Math 602: Commutative Algebra
WF 8:30am-9:45am in Physics 227
Office Hours: TBD
Homeworks There will be weekly homework, posted here.
The material covered in this course will be that of a standard
commutative algebra course, but maybe not in a standard order. The
material covered will roughly be (in no particular order): ideals and
operations on them, varieties, localization, Noether
normalization, the Nullstellansatz, Groebner bases and
computations, Noetherian and Artinian conditions, radicals, primary
decomposition, Hilbert polynomials, dimension theory, modules,
completion, integral dependence, going up, going down, Dedekind domains and DVRS, flatness. Also, other topics as
I'll record the actual topics as we go
- 1/10/2020 Lecture 1. HW1 out. Due
- 1/15/2020 NO LECTURE. Joint meetings.
- 1/17/2020 NO LECTURE. Joint meetings.
- 1/22/2020 Lecture 2: Cayley-Hamilton, Integral extensions, Noether normalization,
- 1/24/2020 Lecture 3: Definition of dimension, Lying over, Going up, Many forms of the Nullstenllensatz . HW2. Due 1/31/2020.
- 1/29/2020 NO LECTURE. Utah. This will hopefully be the last missed lecture this term.
Textbook(s) The official textbook is Matsumura's
Commutative Ring Theory. However, here are some other recommendations
- Introduction to Commutative Algebra by Atiyah and
Macdonald. I recommend that you buy a copy of this book. It is not a
great reference, but it is an excellent source of exercises, and
every mathematician should have a copy.
- Commutative Algebra with a View Toward Algebraic
Geometry by Eisenbud. I really like this book, but its maybe a
bit too big and disorganized for an introduction. Its great to read
after you know a thing or two, though.
- Notes by
Hochster. These are an excellent set of course notes written by
a master of commutative algebra. I strongly recommend reading them
in addition to Matsumura.
Term of Commutative Algebra These are an excellent set of
lecture notes from 18.705 at MIT.
- Notes by Milne
- Notes by Gathmann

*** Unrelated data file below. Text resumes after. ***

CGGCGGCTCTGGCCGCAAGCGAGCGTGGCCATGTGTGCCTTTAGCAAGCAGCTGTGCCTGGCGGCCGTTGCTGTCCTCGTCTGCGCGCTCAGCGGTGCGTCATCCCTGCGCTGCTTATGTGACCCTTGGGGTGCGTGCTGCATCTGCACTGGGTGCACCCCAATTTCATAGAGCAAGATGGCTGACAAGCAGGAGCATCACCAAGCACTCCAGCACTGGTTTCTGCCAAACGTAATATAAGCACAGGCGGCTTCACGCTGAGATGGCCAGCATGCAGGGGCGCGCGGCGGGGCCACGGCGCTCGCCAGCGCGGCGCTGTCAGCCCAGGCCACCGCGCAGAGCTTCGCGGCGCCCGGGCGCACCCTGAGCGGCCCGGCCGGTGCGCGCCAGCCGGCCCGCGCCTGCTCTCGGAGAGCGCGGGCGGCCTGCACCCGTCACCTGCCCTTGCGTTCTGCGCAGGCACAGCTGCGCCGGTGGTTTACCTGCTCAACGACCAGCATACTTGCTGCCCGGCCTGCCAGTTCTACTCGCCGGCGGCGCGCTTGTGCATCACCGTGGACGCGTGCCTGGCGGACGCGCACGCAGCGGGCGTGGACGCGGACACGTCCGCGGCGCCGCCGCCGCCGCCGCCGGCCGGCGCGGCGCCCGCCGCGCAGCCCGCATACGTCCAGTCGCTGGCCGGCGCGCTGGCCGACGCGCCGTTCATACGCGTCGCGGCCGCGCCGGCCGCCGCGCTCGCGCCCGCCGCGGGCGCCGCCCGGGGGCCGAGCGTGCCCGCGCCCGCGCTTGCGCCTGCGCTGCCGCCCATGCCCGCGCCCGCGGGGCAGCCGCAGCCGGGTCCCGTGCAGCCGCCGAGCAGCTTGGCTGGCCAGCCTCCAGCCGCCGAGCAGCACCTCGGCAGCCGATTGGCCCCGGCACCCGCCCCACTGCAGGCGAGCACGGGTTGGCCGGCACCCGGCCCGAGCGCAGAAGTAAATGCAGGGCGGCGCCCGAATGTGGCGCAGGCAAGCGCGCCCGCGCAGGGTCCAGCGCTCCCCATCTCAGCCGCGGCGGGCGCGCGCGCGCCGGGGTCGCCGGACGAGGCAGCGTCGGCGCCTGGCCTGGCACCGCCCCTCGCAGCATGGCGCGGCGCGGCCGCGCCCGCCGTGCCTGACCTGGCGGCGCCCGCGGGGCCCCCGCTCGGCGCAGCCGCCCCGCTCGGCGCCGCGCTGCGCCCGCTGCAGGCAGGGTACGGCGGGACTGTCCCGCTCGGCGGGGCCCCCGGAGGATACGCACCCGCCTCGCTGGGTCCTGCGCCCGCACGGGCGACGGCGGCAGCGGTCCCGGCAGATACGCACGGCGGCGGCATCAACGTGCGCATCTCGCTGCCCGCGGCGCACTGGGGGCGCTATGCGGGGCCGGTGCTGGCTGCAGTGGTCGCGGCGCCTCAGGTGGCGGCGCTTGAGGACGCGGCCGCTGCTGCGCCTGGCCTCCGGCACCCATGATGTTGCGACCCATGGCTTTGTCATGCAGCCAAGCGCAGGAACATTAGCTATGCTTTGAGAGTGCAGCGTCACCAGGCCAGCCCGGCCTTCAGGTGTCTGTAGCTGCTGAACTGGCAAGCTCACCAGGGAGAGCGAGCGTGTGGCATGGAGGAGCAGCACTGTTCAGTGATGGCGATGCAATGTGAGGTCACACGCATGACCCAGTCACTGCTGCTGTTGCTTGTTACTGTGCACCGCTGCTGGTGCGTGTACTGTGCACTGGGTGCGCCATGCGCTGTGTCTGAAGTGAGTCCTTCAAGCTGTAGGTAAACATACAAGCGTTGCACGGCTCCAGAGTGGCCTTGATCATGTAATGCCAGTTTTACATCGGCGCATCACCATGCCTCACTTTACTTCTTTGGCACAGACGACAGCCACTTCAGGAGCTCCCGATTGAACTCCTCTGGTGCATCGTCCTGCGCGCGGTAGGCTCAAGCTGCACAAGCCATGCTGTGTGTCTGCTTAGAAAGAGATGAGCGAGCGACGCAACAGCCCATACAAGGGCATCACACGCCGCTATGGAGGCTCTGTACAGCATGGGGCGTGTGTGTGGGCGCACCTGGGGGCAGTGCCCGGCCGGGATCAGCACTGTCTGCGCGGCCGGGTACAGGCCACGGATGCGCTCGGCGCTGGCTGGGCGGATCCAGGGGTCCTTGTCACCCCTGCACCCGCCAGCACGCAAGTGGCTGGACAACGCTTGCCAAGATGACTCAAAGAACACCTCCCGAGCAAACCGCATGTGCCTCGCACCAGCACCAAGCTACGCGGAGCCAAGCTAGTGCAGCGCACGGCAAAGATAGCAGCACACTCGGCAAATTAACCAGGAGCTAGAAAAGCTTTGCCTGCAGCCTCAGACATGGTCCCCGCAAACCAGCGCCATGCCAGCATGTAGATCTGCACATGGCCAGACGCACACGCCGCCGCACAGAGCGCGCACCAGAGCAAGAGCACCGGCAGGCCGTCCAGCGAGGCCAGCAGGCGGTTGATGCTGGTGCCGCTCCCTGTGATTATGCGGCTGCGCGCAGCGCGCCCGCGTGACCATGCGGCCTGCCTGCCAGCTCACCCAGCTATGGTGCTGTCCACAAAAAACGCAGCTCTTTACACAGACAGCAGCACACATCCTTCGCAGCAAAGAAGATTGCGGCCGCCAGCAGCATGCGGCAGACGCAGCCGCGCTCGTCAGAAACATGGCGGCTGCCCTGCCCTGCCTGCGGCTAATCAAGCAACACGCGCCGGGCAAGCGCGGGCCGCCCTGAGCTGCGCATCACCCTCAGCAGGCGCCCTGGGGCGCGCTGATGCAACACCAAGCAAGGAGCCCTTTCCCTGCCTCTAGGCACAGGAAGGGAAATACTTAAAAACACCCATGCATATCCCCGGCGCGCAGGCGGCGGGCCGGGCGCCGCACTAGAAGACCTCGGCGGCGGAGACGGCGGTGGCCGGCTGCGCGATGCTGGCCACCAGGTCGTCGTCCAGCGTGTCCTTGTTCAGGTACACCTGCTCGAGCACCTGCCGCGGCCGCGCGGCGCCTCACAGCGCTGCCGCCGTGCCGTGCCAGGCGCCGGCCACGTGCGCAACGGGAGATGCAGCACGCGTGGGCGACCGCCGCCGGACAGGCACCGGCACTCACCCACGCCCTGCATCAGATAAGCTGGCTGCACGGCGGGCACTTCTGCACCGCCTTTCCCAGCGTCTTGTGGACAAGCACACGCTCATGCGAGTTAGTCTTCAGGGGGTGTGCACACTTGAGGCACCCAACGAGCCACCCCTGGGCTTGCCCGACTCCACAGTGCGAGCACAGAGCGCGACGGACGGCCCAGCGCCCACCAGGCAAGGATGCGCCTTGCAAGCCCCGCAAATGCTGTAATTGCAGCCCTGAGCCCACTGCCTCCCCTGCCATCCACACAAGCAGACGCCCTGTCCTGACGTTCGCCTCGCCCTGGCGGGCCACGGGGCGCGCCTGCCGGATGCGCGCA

- Zariski-Samuel. The ultimate reference.
- Ideals, Varieties and Algorithms by Cox, Little,
O'Shea. An electronic copy is available through Duke libraries. This
is an excellent source both for the computational aspects of the
course and for
- A SINGULAR Introduction to Commutative Algebra by Greuel
and Pfister. An electronic copy is available through Duke libraries.
The Macaulay2 Book
I think it is pretty useful to actually be able to compute some
things in life. So, there will be a computational component to this
course. You will be able to use whatever tools you want for this ---
none of the computational exercises will be programming intensive at
all. They will just be enough to convince you that you can actually
compute things explicitly (this is not something that you can easily
see from standard treatments of commutative algebra). My favorite
choices of tools are the following
- Macaualay 2. This appears to be the choice of many commutative
algebra and algebraic geometry researchers. For an introduction see
the book above.
- Singular. This is appears to be the second choice. It has the
advantage that there is an entire graduate level algebra textbook
written using it (see above), and that textbook is available to
us. Also, the Singular terminal can be accessed from any Duke math
- Sage. This is the most comprehensive computer algebra system,
and the choice of number theorists. In general, we will not have a
need for all the bells and whistles it offers. Also, its commutative
algebra procedures call Singular, anyway. Feel free to use Sage if
you're comfortable with it, though!
In this section I'll collect supplementary papers by others, and notes
A wonderful translation of Noether's
original paper on primary decomposition.